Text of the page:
This squat but surprisingly roomy cobbler shaker was leakproof and easy to use: Simply twist on a strainer and snap on a domed top, which doubles as a 1- and 2-ounce jigger. (The silicone top faded a bit after 10 washes but sealed just fine.) While the thin metal cup got cold during use, its carafe-like shape made it fairly comfortable for testers of all hand sizes to grip. The cup’s wide mouth allowed for effortless filling, muddling, and cleaning; a reamer attachment was a nice frill.
With a little practice, this large Boston shaker was simple and comfortable to handle. The wide mouth and medium height of the sturdy, tempered mixing glass made for quick filling, stirring, muddling, and cleaning. And the glass itself sat low in the larger cup, making it especially easy to form and maintain a long-lasting seal. Our only gripe? The thin metal cup got fairly cold during use. Available at TheBostonShaker.com
With four removable freezable ice packs buffered by a 1/2-inch-thick zone of air, this wine cooler did a superb job of keeping wine cold, taking a whopping 7 hours to allow the wine’s temperature to rise 10 degrees. And it maintained the wine’s temperature within a single degree for an average of 5 hours. One minor caveat: The inserts must be completely frozen before they can be used, or the cooler won’t be as effective.
Once you get the hang of lowering the food-safe latex balloon into the bottle and inflating it just above the leftover wine’s surface, this budget-friendly device effectively seals off air, preserving wine’s drinkability for at least one month (we are continuing to test). A downside: You can seal only one bottle at a time. Balloons are guaranteed for 80 uses; replacement balloons cost about $4.
"I'm an equal-opportunity drinker: I believe that there's a time and place for every beverage, high and low. The holidays, though, are for wine. I might make a little milk punch or sip some bourbon after dinner, but wine is the only real option for the rich, leisurely family meals we eat between Christmas and New Year's. Over the holidays, many bottles will be opened and compared; as the cook, I get to keep any leftovers. But (of course) you can't drink wine without opening it. My very knowledgeable uncle prefers to use an older model of our favorite twist corkscrew, the Le Creuset Table Model Corkpull, but as a former bartender, I live and die by a waiter's corkscrew similar to our favorite, the Pulltap's Classic Evolution Corkscrew by Pulltex." -MB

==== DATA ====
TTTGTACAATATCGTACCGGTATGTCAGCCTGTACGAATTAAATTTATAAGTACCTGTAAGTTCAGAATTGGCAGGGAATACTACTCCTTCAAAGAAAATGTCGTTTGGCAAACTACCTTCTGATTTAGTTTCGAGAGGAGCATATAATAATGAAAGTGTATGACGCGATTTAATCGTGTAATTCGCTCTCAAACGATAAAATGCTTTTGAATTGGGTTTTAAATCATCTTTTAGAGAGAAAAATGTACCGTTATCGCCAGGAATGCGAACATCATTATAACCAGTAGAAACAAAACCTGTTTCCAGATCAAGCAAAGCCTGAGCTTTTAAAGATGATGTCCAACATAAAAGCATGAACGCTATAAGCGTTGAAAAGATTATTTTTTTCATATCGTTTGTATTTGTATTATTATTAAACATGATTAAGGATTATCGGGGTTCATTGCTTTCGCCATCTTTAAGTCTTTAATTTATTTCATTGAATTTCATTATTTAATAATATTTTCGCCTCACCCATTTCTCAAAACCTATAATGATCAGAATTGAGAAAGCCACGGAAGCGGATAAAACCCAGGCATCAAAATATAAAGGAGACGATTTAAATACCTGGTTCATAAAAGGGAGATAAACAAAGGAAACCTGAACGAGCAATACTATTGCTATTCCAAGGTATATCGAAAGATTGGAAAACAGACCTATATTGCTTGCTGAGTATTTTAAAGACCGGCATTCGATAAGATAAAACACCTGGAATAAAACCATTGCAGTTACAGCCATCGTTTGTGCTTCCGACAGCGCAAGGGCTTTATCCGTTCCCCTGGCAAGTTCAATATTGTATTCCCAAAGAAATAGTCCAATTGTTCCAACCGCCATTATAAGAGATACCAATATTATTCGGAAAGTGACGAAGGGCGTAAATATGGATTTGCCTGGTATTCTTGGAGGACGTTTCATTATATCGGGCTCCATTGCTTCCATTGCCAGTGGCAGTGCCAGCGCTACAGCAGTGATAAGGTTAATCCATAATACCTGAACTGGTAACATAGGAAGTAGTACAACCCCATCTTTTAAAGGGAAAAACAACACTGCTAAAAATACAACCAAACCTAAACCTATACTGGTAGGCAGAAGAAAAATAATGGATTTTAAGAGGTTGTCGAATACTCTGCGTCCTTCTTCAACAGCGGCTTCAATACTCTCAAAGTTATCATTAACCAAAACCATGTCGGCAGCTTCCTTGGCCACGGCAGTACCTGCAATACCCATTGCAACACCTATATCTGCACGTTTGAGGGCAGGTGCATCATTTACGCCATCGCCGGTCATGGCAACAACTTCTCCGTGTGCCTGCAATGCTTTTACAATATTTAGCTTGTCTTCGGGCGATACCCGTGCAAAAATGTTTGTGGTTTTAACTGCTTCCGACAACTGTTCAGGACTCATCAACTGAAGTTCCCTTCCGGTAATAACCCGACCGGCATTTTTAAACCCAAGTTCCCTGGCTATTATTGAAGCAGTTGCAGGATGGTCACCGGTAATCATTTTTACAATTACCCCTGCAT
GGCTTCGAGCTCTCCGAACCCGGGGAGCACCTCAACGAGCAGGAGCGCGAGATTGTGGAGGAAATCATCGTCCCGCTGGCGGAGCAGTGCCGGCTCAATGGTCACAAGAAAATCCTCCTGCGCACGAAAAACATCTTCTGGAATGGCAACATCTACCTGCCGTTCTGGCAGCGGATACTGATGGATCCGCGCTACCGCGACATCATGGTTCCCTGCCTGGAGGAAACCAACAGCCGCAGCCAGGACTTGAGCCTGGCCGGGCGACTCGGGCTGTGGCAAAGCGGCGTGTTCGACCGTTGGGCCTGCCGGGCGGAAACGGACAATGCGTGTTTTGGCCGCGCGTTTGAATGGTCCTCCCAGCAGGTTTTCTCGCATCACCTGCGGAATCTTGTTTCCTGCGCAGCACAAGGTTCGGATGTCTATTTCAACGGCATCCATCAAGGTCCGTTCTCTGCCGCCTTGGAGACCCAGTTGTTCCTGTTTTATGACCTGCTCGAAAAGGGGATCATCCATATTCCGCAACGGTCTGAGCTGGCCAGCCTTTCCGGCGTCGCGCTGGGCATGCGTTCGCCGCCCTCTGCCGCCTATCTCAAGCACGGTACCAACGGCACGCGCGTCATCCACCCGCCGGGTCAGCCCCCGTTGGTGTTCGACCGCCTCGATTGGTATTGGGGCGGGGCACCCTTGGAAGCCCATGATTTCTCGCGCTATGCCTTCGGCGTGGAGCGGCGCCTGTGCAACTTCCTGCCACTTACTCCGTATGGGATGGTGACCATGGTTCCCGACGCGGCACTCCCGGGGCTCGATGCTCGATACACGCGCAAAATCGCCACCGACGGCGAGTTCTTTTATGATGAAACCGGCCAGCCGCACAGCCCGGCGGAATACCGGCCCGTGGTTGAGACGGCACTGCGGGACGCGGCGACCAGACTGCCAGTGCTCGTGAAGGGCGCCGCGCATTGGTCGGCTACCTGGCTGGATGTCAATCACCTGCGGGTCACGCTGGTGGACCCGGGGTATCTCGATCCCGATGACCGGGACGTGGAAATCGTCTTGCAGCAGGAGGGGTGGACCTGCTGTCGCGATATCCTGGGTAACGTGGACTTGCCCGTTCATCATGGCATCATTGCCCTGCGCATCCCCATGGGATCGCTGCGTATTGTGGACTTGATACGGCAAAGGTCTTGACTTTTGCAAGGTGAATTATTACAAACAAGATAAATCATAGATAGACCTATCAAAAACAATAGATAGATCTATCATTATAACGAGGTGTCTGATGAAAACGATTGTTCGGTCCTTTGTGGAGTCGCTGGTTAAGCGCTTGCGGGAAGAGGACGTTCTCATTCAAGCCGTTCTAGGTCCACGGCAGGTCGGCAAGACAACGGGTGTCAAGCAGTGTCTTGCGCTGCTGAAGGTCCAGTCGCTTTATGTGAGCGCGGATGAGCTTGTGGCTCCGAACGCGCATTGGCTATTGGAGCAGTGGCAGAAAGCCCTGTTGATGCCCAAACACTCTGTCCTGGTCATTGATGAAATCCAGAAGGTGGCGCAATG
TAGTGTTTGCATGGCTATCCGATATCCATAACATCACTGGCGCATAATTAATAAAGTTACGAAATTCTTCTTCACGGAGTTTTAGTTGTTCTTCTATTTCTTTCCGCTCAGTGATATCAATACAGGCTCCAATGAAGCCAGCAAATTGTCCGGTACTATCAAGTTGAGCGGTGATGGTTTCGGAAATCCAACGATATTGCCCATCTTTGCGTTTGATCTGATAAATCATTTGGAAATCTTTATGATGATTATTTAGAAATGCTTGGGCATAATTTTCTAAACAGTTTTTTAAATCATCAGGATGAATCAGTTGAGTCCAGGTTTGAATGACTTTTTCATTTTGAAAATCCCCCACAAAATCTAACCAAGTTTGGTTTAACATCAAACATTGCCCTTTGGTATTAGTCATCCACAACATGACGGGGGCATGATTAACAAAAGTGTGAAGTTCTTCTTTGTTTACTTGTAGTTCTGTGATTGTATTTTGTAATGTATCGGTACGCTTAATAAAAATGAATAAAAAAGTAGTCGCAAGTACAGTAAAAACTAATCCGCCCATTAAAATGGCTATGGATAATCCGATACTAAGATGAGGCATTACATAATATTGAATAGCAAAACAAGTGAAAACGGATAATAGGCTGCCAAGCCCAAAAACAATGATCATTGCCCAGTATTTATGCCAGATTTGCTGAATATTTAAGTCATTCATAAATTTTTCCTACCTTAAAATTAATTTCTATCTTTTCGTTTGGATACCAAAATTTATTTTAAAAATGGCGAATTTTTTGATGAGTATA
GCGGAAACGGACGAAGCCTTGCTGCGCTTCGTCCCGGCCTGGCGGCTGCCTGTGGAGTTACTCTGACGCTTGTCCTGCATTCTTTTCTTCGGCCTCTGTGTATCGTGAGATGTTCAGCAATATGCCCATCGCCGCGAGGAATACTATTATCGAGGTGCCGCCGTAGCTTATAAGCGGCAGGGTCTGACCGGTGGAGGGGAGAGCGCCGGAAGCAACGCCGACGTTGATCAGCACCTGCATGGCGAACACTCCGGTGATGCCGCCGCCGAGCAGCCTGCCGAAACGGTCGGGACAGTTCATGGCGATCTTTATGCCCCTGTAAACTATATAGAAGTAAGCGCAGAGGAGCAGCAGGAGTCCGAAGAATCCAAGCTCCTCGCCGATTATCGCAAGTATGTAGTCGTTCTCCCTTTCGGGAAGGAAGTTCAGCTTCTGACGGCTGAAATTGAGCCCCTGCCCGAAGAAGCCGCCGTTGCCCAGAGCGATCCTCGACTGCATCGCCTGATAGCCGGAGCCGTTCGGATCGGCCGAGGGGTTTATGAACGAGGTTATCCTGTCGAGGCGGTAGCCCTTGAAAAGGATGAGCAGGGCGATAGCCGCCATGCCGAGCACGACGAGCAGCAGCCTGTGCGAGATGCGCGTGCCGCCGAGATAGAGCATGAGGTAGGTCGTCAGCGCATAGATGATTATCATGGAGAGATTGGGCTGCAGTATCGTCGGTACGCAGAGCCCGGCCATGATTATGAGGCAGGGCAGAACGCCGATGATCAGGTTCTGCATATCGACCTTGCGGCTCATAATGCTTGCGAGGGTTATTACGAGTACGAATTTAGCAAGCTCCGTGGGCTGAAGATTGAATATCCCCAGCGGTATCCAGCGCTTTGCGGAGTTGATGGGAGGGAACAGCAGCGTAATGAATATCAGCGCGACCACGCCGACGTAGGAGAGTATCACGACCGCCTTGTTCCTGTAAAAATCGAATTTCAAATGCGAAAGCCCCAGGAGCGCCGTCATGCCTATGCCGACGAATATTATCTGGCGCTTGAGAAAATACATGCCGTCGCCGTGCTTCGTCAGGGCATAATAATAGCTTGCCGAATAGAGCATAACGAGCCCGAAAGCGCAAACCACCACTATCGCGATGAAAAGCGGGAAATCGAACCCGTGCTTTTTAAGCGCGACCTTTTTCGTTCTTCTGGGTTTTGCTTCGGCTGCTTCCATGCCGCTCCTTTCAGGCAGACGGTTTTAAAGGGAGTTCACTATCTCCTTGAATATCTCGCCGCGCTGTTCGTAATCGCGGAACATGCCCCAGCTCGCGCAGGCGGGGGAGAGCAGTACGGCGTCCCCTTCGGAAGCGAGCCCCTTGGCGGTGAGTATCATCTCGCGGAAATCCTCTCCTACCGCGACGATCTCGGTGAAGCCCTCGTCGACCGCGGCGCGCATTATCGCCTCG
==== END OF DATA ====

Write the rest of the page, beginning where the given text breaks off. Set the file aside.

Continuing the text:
This new blender from Breville improves upon its predecessor in a few key ways. It’s more powerful, so it can get smoothies and almond butter even smoother, and it has a dedicated “green smoothie” button that completely blends fibrous ingredients into a silky smooth drink. It’s reasonably quiet and reasonably compact, and combined its ingredients efficiently with minimal pauses to scrape down the sides. Like the previous model, it still automatically stops every 60 seconds, which can be a little annoying during longer blends, but this wasn’t that big of an issue. Its timer makes tracking recipe stages very easy.
This opener had a slow but steady corkscrew that drilled straight into the cork and removed it without wobbling the bottle or making us struggle to keep it or the bottle in place.
With a hard plastic frame and lid enclosing a silicone ice cube tray, this model was easy to transport to the freezer without spilling and made excellent ice cubes that were clean and straight-edged. The frame and lid also helped reduce freezer and coffee odors; while the silicone tray did smell slightly after a week, the problem was less pronounced than in several other models. Relatively compact, it’ll fit in most freezers. More on this test
This clear ice maker made the prettiest ice cubes: sparkling, perfectly cube-shaped, and completely transparent. Its insulated plastic frame makes it easy to transport to the freezer and helps protect the silicone tray inside against freezer and coffee odors somewhat. But it’s pricey and it requires a large chunk of freezer space. Plus, it can be a bit tricky to pry the silicone ice tray out of its insulated frame; we often needed to chisel four “unclear” cubes off the bottom of the tray before we were able to get the clear ice out.
The two ice sphere molds in this set were a little finicky to fill, requiring us to pour water through a relatively small hole in the molds’ top hemispheres. But their hard plastic shells were compact and stackable, so they were easy to transport and fit into small niches in the freezer. While the silicone hemispheres that form the ice do pick up some freezer and coffee odor, they make for particularly easy ice removal: Just push on the silicone bottom and the sphere pops right out. As with the other sphere molds, you won’t get perfectly round ice—the spheres look a little like cute ringed planets with small bumps on top.